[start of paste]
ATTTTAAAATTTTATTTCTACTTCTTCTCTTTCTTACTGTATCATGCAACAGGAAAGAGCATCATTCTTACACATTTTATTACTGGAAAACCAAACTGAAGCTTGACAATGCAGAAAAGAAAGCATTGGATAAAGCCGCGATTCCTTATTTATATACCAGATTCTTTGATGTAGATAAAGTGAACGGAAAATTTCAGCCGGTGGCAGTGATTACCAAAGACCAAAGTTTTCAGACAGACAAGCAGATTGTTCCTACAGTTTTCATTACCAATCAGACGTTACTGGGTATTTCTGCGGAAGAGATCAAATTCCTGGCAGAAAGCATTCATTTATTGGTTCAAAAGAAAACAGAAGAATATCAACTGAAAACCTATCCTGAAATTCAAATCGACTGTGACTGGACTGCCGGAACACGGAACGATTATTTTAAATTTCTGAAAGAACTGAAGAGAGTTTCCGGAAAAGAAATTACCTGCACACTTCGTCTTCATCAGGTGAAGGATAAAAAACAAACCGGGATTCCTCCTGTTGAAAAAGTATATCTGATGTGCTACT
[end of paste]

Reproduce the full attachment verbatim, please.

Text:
ATTTTAAAATTTTATTTCTACTTCTTCTCTTTCTTACTGTATCATGCAACAGGAAAGAGCATCATTCTTACACATTTTATTACTGGAAAACCAAACTGAAGCTTGACAATGCAGAAAAGAAAGCATTGGATAAAGCCGCGATTCCTTATTTATATACCAGATTCTTTGATGTAGATAAAGTGAACGGAAAATTTCAGCCGGTGGCAGTGATTACCAAAGACCAAAGTTTTCAGACAGACAAGCAGATTGTTCCTACAGTTTTCATTACCAATCAGACGTTACTGGGTATTTCTGCGGAAGAGATCAAATTCCTGGCAGAAAGCATTCATTTATTGGTTCAAAAGAAAACAGAAGAATATCAACTGAAAACCTATCCTGAAATTCAAATCGACTGTGACTGGACTGCCGGAACACGGAACGATTATTTTAAATTTCTGAAAGAACTGAAGAGAGTTTCCGGAAAAGAAATTACCTGCACACTTCGTCTTCATCAGGTGAAGGATAAAAAACAAACCGGGATTCCTCCTGTTGAAAAAGTATATCTGATGTGCTACT